December 31, 2004

Java or C#?

Now that I have successfully implemented prototype translators from both Java and C# to C++ (see my previous post), I have some thoughts on what would make a good language to use in combination with C++ for higher level game code. I am not proposing the replacement of C++. C++ is an excellent language for all kinds of games related problems.

Rather, I am proposing using reflection oriented language like C# where it is clearly beneficial to do so. The clear win is the ability of an alternative language to integrate more cleanly with the asset pipeline than is possible with C++. I have also considered the idea of using scripting languages. I am going to eliminate scripting languages from my shortlist. Not because they don't have a place in games development, quite the opposite, but because they cannot be used in all the cases where there is a need for a clean binding between game code and game assets.

I want a language that can fill the role that UnrealScript fills in Unreal titles, but in a console friendly way.

I am left with Java and C# on my shortlist. What other possibilities are there? I want a high performance statically-typed language that can compete head-to-head with C++ in most areas of game development. I envision maybe 50% of the code being written in C++, with the rest being written partially in Java or C# and partially in a scripting language like Lua or Python.

Lisp is an option. Naughty Dog seemed to use it effectively for a number of projects before loosing their Lisp guru. They are also searching for an alternative to C++. I have a broad understanding of Lisp but I have never written any program of significant size in it so I am hardly an expert. But I think this is a good point. Few games programmers have anything but a very basic understanding of Lisp. Why rock the boat? The key role I am trying to fill is for a language that can bridge the gap between code and assets. There is no need to switch to a whole new programming paradigm. Java and C# are ideal because, when used in the way that I envision, they will be like C++ with reflection. An experienced C++ will become an expert in either of these languages in a matter of weeks.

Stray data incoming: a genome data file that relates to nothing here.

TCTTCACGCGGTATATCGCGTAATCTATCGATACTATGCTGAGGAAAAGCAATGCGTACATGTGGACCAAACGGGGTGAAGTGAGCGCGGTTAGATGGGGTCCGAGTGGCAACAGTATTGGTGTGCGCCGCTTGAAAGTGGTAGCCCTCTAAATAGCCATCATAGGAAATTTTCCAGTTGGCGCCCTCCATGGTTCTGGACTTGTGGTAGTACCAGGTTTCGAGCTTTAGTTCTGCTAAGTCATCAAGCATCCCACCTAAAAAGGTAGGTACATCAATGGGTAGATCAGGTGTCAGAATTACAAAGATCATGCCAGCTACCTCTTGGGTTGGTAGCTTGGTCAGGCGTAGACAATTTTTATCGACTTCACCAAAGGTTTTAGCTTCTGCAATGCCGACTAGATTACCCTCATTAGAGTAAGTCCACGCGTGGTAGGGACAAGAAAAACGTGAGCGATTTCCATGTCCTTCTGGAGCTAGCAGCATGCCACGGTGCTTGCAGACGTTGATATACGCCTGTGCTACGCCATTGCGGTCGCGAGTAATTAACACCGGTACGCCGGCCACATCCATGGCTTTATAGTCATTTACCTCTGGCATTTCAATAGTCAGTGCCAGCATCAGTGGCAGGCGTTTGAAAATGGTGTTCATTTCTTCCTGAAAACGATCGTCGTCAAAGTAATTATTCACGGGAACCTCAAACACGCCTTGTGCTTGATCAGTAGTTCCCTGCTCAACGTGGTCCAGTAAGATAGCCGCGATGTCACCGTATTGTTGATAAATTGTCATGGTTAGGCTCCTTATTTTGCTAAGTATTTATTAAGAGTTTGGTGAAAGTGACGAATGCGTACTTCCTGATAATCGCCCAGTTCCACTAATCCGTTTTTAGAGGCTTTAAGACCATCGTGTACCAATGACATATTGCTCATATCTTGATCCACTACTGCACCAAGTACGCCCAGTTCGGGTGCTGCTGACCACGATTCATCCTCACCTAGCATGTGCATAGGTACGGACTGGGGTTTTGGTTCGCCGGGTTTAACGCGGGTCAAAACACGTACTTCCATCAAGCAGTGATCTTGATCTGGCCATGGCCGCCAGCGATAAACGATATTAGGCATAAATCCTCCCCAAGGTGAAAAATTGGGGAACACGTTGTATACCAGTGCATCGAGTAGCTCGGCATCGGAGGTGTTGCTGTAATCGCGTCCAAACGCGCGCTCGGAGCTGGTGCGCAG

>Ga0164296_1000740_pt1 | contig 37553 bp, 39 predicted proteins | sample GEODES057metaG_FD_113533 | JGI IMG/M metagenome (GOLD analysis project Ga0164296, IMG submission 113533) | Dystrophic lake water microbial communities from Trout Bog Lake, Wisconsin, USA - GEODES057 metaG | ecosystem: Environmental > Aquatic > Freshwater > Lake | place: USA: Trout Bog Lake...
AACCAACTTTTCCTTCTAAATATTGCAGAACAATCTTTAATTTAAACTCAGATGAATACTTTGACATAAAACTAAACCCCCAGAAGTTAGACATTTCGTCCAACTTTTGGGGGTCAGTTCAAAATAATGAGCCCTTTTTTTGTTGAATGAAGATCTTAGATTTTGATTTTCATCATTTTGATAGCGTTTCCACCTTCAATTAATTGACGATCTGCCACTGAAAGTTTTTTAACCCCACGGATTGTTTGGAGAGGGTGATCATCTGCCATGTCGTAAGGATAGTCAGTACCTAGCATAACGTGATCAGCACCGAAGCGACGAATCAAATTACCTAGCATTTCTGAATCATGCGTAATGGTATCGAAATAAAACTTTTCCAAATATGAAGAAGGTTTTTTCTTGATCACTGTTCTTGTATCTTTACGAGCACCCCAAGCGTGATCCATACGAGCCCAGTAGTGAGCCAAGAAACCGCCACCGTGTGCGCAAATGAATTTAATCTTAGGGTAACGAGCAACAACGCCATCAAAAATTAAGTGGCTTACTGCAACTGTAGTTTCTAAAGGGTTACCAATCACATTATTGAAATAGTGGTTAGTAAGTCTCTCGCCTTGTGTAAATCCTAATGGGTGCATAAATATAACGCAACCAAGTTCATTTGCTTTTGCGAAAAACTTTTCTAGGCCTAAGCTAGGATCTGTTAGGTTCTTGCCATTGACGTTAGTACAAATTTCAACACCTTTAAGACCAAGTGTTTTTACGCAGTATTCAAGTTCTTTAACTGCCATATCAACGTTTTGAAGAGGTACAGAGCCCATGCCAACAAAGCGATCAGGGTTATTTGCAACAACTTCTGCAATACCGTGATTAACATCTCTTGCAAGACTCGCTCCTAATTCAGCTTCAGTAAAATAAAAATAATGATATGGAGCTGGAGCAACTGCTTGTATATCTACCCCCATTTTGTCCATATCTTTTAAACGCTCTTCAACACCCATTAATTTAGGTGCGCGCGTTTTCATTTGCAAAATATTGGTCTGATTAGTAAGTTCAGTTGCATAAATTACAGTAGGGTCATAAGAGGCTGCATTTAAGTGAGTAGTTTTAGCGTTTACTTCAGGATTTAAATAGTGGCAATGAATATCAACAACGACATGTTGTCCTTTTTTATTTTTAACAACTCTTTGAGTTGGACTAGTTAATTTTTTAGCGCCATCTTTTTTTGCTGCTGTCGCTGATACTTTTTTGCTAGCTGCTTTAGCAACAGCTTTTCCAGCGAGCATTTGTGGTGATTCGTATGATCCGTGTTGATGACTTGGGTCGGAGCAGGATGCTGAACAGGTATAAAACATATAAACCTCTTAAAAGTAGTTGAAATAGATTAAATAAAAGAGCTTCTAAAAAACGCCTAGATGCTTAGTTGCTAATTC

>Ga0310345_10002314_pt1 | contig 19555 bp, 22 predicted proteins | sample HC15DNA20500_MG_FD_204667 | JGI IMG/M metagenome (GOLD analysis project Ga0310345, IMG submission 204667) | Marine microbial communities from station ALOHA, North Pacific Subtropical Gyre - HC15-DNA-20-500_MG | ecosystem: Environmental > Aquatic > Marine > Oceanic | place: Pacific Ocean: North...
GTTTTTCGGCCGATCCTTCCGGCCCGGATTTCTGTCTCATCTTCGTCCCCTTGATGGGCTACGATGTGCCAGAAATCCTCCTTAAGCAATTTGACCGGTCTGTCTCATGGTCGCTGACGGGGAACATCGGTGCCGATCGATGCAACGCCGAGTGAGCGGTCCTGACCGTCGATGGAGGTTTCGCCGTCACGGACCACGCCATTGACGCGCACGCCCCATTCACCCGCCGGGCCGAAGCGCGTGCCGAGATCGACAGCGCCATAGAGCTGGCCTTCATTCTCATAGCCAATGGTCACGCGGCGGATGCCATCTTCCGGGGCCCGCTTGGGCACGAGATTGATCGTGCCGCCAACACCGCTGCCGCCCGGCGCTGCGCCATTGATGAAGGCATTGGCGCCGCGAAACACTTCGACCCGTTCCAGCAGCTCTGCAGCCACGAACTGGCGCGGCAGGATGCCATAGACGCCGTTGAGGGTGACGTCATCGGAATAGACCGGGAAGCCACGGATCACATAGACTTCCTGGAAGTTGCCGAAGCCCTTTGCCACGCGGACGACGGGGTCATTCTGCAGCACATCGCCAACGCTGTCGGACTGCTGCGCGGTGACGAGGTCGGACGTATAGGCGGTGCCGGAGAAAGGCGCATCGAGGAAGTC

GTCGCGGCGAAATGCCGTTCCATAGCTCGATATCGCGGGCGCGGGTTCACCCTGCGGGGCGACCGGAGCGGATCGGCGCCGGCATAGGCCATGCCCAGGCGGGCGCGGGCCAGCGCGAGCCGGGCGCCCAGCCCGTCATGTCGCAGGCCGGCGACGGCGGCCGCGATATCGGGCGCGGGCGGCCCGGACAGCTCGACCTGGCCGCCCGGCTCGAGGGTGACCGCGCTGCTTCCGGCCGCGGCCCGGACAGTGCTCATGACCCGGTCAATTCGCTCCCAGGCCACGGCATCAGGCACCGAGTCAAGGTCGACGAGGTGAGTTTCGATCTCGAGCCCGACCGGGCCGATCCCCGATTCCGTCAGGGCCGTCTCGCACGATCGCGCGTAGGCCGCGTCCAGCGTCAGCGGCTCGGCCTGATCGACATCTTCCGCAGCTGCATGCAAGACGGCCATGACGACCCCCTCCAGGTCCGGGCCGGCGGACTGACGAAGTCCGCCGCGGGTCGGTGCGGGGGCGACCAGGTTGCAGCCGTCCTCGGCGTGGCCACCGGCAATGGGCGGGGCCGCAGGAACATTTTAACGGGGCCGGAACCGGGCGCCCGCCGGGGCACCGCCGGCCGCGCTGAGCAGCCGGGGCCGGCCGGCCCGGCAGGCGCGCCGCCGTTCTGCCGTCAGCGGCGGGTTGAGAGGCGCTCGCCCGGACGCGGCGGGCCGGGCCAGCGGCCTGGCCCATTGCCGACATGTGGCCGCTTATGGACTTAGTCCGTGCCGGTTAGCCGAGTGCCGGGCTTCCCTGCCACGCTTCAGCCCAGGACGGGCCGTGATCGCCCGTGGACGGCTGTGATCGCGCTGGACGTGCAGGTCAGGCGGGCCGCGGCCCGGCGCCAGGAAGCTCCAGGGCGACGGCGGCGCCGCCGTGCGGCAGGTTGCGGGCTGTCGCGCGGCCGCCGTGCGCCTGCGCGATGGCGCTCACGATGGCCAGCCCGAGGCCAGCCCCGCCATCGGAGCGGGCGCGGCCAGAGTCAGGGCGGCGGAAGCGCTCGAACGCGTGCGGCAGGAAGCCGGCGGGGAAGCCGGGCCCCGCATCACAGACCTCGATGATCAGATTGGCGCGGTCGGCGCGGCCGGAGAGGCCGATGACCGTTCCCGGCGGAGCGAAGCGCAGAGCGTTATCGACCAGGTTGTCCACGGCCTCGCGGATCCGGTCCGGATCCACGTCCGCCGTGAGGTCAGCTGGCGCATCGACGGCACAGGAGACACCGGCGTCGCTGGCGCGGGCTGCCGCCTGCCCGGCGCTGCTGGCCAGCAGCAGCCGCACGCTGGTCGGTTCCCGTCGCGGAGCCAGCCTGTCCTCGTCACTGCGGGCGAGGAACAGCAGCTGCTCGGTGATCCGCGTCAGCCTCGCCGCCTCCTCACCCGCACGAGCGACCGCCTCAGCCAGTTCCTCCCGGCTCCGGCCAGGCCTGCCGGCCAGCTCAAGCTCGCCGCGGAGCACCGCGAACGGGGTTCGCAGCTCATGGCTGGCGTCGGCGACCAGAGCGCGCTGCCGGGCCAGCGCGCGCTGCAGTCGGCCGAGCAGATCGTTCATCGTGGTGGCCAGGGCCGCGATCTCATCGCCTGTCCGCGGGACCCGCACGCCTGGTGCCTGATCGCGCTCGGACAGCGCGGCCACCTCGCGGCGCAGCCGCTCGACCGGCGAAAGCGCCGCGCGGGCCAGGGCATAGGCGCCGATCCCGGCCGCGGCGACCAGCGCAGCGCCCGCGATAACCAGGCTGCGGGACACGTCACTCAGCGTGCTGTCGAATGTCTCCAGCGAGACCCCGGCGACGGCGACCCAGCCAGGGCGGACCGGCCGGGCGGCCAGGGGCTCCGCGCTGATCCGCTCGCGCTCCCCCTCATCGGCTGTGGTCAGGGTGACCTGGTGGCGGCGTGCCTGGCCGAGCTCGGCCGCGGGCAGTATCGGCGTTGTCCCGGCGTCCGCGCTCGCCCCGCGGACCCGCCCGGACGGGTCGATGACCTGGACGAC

With respect to the role I want it to fill, Java has a killer flaw. It does not allow objects to be allocated on the stack or embedded within other objects. This would not be a problem for a scripting language. But it means that Java cannot go head-to-head with C++ in the areas where I need it. The memory management overhead would be too much. Compare:

struct GameObject1

Matrix LocalToWorld;
Vector Velocity;
Vector Acceleration;

struct GameObject2
Matrix *LocalToWorld; // all allocated separately on the heap
Vector *Velocity;
Vector *Acceleration;

Another significant failing in Java is its inability to use anything other than pointer types as template parameters. You can't do this:

template <typename T>

class Vector
size_t size;
T* array;
// ...

void foo()
Vector<int> intArray;

The best you can do in Java is a vector of pointers to ints, where each int is allocated on the heap separately. Massive overhead. C# has neither of these flaws.

Having taken garbage collection out of C#, are there any remaining reasons why it should not perform as well as C++? That makes a good subject for a future post...

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